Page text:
Rather than run out of steam this deep into the franchise – especially after the momentum-killing off-shoot Pajama Party – Beach Blanket Bingo reinvigorates the series. This is a lively cinematic party, doubling down on the anarchy of Bikini Beach (like that film, Bingo was written by Leo Townsend and director William Asher) and giving everybody, especially the supporting players, a chance to shine with a wide variety of subplots that miraculously fit together into a tight, cohesive whole.
The only thing missing1, oddly enough, is the surfing. We’re given no reason this time out for the gang’s presence at the beach; they’re simply there, crammed together in a shared house (the girls sleep upstairs, as advertised by a banner reading “Heaven’s above”), and while they spend plenty of time on the beach, they rarely get in the water. Except, that is, when they get involved with a publicity stunt featuring singer Sugar Kane (played by Linda Evans, with her voice dubbed by Jackie Ward in two musical numbers), whom Frankie believes has rescued after a skydiving “accident” that’s really just the latest ploy from her scheming manager, the improbably named Bullets (Paul Lynde, at his Paul Lyndiest).
Smartly, the script makes no effort to use Sugar Kane as a wedge between Frankie and Dee Dee. (After all, we’ve already been there.) The singer makes friends with the gang but spends most of the film as the object of Eric Von Zipper’s affection. This leads to a storyline that would be creepy if it weren’t so dang goofy: Von Zipper sneaks into Candy’s house in the middle of the night and kidnaps her, but it turns out she’s cool with it. She actually likes the big stupid! His gang doesn’t take to her, though, and they team up with Von Zipper’s rival South Dakota Slim (Timothy Carey!) to kidnap her again, this time for real, complete with tying her to the saw mill, Perils of Pauline-style.
We know it’s Perils of Pauline-style because the characters name check the title a handful of times. It’s one of the script’s rare hiccups, nudging us too far and overselling the joke. But no matter – the goofball silent film homage that results one-ups the end of Bikini Beach. It darn well two-ups it.
(This series is obsessed with silent comedy, which was enjoying a cultish resurgence at the time. Buster Keaton returns for his second appearance in the franchise, again chasing Bobbi Shaw, and here, the film grants him plenty of leeway for his particular brand of physical humor, set, naturally, to old-timey picture show piano noodling.)
And that’s just one plot thread. Another finds Bonehead (AIP felt “Deadhead” could be a marketable name elsewhere, so they changed Jody McCrea’s character’s name here; his gleeful idiocy remains) falling in love with Lorelai (Marta Kristen), who turns out to be a mermaid. Surprisingly, this subplot isn’t really played for laughs (although there are some clever jokes mixed in); instead, Asher and Townsend aim for sweetness, allowing McCrea to play up Bonehead’s naïve gentleness. The result is great stuff.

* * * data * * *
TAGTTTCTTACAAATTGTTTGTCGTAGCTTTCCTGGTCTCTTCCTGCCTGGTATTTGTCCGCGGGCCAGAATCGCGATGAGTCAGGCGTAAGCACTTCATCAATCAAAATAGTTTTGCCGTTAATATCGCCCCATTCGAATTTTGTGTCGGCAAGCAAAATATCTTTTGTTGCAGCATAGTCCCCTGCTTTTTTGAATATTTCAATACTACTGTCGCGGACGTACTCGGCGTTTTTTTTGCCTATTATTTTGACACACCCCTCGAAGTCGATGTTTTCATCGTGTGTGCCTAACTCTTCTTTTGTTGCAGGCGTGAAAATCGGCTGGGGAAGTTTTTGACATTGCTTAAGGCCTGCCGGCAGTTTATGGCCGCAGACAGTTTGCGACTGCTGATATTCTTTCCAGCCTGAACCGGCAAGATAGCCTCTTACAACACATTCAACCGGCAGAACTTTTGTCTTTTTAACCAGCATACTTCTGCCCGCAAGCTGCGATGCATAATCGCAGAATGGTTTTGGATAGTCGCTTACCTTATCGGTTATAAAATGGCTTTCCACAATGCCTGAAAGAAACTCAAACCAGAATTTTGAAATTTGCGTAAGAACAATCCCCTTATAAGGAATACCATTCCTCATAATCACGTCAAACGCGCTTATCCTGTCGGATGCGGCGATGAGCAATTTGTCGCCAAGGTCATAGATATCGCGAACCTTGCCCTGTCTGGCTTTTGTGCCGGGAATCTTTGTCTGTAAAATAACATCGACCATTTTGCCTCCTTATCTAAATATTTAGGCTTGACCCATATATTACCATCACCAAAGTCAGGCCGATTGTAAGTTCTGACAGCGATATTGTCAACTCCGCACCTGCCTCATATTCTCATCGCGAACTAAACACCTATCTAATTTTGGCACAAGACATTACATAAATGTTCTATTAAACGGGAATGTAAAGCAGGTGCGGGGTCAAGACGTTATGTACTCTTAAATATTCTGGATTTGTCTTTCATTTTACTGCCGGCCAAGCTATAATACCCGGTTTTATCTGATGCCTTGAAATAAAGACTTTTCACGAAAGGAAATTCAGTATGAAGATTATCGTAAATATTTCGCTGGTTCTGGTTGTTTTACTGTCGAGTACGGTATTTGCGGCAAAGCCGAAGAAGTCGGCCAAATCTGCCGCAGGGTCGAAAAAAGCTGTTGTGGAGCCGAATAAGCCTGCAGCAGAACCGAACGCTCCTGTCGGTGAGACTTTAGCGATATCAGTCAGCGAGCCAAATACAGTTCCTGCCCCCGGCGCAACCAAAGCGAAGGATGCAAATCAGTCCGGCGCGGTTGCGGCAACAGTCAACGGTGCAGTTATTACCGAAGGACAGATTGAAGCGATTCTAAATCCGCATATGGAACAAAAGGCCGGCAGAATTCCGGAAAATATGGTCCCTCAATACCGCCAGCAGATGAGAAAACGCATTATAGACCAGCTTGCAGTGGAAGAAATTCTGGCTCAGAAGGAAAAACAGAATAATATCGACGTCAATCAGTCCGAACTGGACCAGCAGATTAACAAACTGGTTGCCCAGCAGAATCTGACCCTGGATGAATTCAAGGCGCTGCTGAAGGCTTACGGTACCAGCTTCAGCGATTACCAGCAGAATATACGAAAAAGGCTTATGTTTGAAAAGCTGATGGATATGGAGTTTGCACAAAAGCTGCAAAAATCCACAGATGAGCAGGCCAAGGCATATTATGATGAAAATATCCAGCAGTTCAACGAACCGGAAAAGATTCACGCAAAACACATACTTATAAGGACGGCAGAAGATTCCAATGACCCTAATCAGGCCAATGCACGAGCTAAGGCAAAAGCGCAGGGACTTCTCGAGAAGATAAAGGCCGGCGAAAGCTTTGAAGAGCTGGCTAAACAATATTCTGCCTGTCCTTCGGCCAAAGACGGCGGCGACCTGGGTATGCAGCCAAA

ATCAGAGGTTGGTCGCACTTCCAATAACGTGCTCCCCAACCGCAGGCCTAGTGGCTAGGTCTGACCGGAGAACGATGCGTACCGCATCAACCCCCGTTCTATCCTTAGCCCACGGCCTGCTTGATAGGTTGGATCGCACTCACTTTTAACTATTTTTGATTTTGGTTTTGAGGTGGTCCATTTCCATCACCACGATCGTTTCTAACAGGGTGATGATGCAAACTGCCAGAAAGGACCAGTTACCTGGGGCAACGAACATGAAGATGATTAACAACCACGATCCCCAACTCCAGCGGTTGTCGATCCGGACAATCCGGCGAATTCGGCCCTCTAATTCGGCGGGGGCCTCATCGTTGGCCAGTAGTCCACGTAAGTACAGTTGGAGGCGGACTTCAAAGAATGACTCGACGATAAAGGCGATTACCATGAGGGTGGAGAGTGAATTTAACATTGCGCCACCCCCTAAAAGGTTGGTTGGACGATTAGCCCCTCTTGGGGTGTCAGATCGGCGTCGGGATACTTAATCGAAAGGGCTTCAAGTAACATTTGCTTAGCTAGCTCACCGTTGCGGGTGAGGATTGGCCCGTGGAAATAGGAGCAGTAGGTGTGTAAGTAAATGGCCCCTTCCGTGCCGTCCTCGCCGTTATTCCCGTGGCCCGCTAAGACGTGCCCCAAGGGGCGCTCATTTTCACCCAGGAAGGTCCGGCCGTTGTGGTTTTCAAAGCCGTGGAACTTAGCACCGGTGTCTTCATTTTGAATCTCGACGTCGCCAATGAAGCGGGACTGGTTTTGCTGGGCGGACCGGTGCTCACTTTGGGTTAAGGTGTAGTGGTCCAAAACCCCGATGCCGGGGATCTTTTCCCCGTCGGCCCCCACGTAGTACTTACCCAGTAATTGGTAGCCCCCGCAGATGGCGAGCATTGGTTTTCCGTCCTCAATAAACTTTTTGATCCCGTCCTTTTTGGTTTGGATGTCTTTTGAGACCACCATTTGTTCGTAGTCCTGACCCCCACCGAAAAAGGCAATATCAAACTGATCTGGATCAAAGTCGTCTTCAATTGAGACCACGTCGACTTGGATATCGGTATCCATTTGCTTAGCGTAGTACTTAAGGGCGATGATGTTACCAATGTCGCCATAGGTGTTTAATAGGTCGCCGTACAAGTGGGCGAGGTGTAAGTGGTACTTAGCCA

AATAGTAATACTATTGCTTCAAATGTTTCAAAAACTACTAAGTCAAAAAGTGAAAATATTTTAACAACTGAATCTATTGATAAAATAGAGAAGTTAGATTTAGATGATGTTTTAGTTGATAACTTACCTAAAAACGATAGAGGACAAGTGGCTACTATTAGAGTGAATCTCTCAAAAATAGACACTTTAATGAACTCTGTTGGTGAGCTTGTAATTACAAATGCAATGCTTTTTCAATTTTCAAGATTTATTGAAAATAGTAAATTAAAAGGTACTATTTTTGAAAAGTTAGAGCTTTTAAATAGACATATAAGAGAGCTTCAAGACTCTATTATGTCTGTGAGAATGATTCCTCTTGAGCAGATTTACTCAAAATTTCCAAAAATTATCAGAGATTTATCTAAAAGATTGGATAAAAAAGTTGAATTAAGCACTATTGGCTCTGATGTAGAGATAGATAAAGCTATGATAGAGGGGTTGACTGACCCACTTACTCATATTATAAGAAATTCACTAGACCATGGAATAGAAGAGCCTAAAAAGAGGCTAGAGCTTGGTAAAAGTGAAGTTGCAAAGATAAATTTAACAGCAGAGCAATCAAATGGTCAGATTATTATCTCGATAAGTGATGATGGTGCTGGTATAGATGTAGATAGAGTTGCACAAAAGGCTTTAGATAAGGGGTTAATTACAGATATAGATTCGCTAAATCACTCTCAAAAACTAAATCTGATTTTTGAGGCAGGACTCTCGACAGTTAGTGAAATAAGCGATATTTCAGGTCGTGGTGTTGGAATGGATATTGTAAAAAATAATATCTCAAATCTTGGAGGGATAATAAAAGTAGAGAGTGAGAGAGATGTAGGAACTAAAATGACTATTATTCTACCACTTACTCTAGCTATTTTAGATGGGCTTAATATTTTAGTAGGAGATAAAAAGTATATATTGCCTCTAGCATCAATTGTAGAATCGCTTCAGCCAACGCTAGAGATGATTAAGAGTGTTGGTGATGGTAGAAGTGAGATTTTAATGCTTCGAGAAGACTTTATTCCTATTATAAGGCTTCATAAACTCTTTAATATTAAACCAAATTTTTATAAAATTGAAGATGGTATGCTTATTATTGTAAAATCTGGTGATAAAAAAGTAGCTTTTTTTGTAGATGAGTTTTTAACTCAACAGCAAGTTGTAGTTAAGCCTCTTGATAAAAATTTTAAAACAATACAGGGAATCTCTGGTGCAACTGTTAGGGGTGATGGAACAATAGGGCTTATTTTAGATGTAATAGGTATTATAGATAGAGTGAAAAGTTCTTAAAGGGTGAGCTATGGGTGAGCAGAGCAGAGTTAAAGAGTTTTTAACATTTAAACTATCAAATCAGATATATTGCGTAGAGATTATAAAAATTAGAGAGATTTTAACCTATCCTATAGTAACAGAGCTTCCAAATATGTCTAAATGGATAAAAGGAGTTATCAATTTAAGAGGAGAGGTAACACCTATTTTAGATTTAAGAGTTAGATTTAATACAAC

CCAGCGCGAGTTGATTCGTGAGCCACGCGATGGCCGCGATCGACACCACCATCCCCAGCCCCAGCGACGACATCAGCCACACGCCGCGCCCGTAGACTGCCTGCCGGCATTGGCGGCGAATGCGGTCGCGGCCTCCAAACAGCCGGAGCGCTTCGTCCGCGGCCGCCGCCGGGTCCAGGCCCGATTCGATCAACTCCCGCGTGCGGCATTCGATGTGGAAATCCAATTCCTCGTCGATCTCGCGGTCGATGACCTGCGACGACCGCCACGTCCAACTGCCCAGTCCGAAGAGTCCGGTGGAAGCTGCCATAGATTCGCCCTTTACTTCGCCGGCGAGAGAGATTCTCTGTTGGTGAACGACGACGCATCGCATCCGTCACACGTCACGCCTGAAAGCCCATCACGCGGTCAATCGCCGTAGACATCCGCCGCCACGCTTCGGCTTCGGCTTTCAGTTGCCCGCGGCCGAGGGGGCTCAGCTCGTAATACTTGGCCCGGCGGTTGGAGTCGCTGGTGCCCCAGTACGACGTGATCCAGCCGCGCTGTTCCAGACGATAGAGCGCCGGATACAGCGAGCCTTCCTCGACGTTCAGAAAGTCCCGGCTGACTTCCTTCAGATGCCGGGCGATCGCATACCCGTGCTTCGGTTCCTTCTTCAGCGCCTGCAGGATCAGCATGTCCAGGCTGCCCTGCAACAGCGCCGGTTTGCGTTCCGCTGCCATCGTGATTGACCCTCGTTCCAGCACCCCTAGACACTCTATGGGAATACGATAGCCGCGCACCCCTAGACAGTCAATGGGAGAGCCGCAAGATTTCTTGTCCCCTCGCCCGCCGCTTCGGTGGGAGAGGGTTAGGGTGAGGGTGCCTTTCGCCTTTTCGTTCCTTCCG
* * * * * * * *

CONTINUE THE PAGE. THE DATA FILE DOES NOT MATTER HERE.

Meanwhile, Frankie and Dee Dee decide to take up skydiving – with an assist from Don Rickles as “Big Drop” – which leads the two to bicker a little as Dee Dee insists she prove herself as an independent woman. It’s a nice move up from her days worrying over Frankie; now he can worry over her.
Oh, and then there’s the spat between second banana couple Steve (John Ashley) and Bonnie (Deborah Walley), which leads to some of the film’s weirder moments. (And for this film, that’s saying something.) Bonnie takes a liking to Frankie; Frankie’s not interested; Steve gets jealous anyway; Bonnie goes nuts over the rejection. Her actions toward Frankie are plenty demented, yet the ensuing resolution are rushed through so hastily, I’m tempted to guess Asher was growing tired of the idea of yet another love triangle and just wanted to get back to the nonsense with Don Rickles.
And what nonsense! Here, Rickles is let loose and earns a looooong stretch mid-movie where he does his insult comedy schtick to the cast. It’s great fun to watch as he tears down Avalon (he’s too old!) and Funicello (she’s too dull!) to their faces, and they gotta take it because it’s part of the movie. Funicello looks like she’s loving it; Avalon, not so much – which only makes it funnier.
Throughout all of this, the movie makes time for nine songs, including some of the best in the franchise. Donna Loren nails it with “It Only Hurts When I Cry,” Funicello and Avalon share a lovely duet, The Hondells tear through two tunes, and even Harvey Lembeck gets to churn out an odd yet endearing show tune-esque number with his biker gang.
Asher’s greatest feat in the franchise may very well be getting all of these asides and subplots and throwaway moments to gel. Despite the bedlam, the film is tightly structured and smartly paced, the director spinning an absurd number of plates to great effect. Bingo, arguably the most famous of the franchise, never slows down, never misses a beat, never stops being anything but great, great fun. It’s a perfect party.